Purpose of review: To elucidate recent findings regarding female puberty. The successful completion of puberty is a prerequisite for reproduction. Many later disorders of fertility and metabolism may develop during puberty. New more sensitive and specific assays provided us with possibilities for a better understanding of the process of puberty, and the discovery of new factors such as leptin evoked the hope of finding key regulators of the onset of puberty.
Recent findings: The secular trend towards earlier menarche appears now to have come to an end, but discussions about changes in the age of pubertal onset still continue. In a few detected cases of leptin mutations puberty has not occurred spontaneously. The intact secretion of leptin seems to be a necessary prerequisite for the onset of puberty. Apart from that, recent research has indicated that leptin levels mainly reflect body composition. Leptin as well as gonadotropins, steroids and growth hormone shows specific circadian patterns. The 24 h pattern of leptin is similar before and after puberty, but the 24 h pattern of the other hormones changes. The serum concentration of inhibin B increases in the years preceding puberty and in early puberty, whereas inhibin A increases in mid to late puberty.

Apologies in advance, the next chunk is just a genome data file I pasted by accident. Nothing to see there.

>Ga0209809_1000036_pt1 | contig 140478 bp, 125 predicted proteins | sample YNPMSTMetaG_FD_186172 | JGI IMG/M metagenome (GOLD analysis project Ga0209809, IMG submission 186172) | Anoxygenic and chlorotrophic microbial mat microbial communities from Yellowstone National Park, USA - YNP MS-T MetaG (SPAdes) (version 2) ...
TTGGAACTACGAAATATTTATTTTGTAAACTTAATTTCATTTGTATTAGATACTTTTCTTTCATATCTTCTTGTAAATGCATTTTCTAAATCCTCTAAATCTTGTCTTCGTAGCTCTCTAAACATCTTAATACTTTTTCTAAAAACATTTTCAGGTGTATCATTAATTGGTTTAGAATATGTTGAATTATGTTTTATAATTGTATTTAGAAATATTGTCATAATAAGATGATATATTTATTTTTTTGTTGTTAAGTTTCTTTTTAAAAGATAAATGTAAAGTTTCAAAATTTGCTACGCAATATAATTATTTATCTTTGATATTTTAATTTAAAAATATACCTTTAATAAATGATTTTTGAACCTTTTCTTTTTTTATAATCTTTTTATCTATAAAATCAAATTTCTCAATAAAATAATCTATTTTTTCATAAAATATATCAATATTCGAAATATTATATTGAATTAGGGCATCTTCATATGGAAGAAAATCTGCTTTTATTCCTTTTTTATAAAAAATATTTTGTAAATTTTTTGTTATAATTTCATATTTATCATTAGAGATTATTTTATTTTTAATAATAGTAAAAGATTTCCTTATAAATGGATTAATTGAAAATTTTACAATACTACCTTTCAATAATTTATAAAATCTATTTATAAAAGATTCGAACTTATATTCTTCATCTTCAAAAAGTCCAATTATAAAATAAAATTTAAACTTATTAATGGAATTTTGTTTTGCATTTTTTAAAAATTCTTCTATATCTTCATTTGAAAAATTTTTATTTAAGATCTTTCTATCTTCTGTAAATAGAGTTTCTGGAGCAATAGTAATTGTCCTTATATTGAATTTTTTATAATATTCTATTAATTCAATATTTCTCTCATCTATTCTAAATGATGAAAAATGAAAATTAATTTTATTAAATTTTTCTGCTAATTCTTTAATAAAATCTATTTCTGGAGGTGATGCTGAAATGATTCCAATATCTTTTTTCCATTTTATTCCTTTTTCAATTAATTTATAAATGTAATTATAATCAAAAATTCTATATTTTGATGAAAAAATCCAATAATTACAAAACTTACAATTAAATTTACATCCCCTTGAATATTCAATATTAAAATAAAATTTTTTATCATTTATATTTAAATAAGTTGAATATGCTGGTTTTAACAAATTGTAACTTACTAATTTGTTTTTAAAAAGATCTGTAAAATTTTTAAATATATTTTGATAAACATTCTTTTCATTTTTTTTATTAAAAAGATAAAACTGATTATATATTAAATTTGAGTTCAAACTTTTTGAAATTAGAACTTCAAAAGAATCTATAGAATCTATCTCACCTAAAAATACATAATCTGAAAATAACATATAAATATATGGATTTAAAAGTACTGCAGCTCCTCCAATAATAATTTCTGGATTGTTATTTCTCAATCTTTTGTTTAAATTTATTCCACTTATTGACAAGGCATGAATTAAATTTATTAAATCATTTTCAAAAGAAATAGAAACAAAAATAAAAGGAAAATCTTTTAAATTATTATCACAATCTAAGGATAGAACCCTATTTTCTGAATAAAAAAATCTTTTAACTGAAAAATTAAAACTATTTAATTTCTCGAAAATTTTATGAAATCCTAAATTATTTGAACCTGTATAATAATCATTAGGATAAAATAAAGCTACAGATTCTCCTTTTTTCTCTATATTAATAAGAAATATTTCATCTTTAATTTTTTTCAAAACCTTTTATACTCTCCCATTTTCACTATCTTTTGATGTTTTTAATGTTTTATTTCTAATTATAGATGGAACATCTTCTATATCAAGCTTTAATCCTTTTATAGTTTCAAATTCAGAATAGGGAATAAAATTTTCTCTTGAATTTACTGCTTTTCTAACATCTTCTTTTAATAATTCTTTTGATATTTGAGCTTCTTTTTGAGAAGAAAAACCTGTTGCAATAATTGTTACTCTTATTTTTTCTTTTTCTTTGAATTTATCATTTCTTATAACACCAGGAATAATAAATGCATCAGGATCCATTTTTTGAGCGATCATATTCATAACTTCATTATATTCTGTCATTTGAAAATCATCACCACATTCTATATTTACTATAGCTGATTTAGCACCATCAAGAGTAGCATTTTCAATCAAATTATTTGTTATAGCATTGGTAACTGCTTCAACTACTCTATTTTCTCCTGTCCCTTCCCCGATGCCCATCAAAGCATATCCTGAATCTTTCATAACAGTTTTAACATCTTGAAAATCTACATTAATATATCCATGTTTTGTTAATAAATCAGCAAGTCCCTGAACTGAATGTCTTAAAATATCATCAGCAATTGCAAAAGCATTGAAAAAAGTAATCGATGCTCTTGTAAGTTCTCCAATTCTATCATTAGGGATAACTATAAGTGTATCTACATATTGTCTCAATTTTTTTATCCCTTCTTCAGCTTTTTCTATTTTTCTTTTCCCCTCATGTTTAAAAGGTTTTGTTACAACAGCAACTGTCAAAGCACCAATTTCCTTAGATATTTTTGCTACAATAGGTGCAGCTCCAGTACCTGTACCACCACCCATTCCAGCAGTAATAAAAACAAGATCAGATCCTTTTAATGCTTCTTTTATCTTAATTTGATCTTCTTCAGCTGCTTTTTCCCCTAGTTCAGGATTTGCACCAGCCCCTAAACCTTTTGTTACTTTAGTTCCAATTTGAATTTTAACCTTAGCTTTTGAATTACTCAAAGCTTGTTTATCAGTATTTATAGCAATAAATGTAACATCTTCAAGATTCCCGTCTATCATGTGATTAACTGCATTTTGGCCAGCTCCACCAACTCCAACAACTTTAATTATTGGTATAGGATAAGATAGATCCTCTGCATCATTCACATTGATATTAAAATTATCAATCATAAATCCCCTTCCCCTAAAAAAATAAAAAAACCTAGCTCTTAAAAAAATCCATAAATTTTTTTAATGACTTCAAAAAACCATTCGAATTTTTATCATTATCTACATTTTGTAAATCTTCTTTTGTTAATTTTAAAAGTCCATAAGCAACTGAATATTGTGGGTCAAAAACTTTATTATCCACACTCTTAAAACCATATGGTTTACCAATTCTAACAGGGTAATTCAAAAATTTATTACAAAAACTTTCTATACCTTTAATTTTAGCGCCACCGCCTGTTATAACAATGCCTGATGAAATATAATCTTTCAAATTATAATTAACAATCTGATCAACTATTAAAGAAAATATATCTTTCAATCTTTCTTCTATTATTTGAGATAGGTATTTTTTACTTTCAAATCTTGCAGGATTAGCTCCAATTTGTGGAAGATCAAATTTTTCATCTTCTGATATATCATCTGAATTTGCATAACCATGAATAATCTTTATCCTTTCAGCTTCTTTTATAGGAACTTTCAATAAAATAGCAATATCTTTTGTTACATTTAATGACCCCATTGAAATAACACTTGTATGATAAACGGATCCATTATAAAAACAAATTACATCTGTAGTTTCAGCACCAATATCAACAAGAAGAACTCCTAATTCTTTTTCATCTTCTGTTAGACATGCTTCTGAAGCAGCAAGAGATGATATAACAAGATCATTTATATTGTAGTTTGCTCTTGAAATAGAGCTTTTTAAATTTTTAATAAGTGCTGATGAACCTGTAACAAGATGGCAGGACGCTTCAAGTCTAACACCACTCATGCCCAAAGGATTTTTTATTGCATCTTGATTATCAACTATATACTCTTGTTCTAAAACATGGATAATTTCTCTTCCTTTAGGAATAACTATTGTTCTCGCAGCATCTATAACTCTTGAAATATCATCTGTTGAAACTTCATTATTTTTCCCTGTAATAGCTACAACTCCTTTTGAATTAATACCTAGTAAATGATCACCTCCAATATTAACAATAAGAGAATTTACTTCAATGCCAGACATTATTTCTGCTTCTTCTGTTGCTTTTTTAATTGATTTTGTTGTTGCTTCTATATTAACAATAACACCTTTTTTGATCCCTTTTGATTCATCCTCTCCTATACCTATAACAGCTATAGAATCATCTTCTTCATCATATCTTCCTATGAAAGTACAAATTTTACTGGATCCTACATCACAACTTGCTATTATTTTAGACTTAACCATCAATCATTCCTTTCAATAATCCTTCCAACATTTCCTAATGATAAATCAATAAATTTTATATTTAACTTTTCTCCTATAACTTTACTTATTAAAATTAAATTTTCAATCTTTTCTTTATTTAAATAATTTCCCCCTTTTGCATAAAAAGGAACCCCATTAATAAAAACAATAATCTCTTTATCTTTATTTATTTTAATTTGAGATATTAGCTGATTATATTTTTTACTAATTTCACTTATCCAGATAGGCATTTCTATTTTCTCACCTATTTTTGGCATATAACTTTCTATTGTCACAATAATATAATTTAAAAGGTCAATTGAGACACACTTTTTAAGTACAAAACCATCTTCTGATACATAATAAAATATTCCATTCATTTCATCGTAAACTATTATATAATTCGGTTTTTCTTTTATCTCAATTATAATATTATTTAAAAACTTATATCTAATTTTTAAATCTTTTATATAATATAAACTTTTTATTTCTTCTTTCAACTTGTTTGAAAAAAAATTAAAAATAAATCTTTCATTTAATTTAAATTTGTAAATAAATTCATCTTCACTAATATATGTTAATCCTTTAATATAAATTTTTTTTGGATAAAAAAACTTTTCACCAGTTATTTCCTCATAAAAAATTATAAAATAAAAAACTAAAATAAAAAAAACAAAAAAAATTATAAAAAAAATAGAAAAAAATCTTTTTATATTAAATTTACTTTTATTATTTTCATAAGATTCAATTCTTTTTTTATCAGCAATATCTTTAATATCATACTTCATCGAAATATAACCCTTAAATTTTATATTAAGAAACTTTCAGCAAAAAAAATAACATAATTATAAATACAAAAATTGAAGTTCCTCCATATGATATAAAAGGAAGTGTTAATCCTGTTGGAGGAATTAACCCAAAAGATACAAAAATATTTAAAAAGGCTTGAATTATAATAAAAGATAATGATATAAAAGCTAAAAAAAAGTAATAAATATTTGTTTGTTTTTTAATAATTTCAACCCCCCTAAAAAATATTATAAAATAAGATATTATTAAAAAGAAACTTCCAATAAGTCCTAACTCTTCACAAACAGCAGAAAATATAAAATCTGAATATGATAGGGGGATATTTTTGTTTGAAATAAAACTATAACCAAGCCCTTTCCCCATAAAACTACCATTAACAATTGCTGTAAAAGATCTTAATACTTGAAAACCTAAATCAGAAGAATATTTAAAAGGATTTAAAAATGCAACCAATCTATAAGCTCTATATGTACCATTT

Summary: The biological significance of the changing circadian patterns remains to be determined. Inhibin B serum concentrations together with follicle-stimulating hormone may indicate remaining potential ovarian activity during childhood in, for example, patients with Turner syndrome, but more information and other possible markers are needed.